|The Anglo-Norman Territories|
|William, Duke of Normandy|
The period separating the death of Robert the Magnificent, Duke of Normandy (1035), from the restoration of King Edward the Confessor to the throne of England (1042) is contemporary with the minority and subsequently the affirmation of the power of William of Normandy (1035-1047).
The Normandy inherited by the young Duke William was a rich, well-administered province. His predecessors had been able to retain control over the large domains which gave them the resources with which to reward loyal vassals and to make significant monastic foundations. The right to mint money remained the monopoly of the Prince and brought him abundant resources. Trade also profited from the links maintained with the Anglo-Saxon world.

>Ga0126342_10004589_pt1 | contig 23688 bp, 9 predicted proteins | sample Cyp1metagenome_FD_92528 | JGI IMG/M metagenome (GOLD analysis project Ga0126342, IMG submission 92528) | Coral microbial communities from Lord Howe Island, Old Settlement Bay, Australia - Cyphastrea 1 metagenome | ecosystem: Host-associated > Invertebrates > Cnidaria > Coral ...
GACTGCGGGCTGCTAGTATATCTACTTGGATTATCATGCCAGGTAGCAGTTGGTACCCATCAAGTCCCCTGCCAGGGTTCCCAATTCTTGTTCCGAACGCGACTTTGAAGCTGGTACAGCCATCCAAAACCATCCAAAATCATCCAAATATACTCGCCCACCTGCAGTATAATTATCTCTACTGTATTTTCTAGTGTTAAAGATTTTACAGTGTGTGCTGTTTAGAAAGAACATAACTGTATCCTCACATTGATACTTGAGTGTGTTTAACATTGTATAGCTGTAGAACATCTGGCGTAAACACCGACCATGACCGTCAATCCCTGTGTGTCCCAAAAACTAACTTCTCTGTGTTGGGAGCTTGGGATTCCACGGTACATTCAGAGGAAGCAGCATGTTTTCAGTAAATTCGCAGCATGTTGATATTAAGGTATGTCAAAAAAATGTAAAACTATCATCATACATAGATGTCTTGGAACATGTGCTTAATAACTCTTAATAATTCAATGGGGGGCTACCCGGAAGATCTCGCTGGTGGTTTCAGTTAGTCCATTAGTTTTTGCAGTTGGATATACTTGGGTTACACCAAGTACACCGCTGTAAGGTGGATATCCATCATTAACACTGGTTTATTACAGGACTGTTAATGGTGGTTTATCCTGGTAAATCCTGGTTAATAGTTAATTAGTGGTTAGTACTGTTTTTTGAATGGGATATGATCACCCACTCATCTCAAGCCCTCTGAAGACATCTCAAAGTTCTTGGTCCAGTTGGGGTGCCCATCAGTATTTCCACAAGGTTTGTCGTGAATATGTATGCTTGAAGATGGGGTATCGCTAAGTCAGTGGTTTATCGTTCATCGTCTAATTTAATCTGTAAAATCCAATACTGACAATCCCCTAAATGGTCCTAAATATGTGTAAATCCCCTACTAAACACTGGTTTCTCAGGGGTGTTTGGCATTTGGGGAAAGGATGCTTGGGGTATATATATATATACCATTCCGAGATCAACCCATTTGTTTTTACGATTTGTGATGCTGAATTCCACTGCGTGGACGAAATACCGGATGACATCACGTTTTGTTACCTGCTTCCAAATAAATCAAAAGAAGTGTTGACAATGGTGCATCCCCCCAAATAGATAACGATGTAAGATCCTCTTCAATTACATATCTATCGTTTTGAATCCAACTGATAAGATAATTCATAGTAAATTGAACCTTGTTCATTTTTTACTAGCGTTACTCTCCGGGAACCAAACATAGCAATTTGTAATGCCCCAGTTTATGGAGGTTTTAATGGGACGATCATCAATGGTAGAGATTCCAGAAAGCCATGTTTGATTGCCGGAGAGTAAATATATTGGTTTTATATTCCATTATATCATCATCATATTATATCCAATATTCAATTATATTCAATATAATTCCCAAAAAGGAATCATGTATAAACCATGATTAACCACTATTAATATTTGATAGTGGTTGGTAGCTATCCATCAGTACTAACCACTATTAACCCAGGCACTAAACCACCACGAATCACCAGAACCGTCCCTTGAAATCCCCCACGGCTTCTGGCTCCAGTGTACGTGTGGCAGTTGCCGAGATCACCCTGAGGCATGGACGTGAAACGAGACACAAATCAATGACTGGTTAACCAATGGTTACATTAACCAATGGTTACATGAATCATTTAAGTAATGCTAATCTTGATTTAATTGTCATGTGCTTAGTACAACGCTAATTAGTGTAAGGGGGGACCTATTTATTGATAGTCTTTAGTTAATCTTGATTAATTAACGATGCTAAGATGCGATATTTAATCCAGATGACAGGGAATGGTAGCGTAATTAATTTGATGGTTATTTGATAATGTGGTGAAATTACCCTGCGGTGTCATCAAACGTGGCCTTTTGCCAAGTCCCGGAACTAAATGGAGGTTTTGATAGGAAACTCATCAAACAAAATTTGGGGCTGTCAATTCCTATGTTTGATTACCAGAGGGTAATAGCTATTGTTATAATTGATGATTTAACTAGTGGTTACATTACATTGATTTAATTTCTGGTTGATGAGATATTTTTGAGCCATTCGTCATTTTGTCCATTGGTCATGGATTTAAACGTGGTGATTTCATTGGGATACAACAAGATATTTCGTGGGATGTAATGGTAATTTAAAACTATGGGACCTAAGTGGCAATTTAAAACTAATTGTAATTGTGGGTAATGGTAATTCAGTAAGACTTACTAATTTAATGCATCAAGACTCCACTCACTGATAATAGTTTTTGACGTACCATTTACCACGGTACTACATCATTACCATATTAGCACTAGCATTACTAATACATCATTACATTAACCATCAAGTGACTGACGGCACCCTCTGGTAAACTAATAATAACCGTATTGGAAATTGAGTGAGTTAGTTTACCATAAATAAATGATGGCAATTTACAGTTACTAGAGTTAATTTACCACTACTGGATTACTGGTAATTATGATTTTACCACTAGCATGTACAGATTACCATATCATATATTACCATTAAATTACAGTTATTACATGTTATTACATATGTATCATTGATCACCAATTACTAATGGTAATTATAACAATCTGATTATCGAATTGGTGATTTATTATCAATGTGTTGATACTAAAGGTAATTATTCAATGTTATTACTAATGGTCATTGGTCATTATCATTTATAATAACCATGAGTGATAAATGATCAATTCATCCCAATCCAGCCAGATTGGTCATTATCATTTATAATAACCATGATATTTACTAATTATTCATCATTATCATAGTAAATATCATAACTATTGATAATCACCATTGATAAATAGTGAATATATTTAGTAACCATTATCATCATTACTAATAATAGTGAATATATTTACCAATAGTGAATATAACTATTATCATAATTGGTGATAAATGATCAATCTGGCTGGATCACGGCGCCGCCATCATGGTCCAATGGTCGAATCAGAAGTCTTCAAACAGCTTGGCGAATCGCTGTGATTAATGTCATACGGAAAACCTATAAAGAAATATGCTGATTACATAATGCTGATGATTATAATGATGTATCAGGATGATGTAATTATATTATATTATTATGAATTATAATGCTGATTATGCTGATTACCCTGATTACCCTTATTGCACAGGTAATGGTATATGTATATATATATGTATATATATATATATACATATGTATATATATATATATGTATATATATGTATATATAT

The Norman expansion continued, especially towards southern Italy, following the old pilgrim routes. This was one indication of the growth of the population, another being the new tendency of smaller lineages to withhold rights to succession from the younger members of the family. Normans were also present in the entourage of Edward the Confessor, King of England, whom they helped to regain his throne.
In many of the principalities, the beginning of the 11th century was marked by claims to autonomy on the part of the second rank lords who confronted each other in private wars and built themselves domains on newly opened up territories, to the detriment of the church's assets and those of the Prince. In Normandy this behaviour was punished by exile which was another source of emigration.
This period of prosperity was threatened by the unexpected disappearance of Robert the Magnificent in 1035. Before asserting his claims to the English throne, William would have to escape intrigues, re-establish order in his Duchy and repel the attacks of neighbouring princes who were quick to take advantage of his temporary vulnerability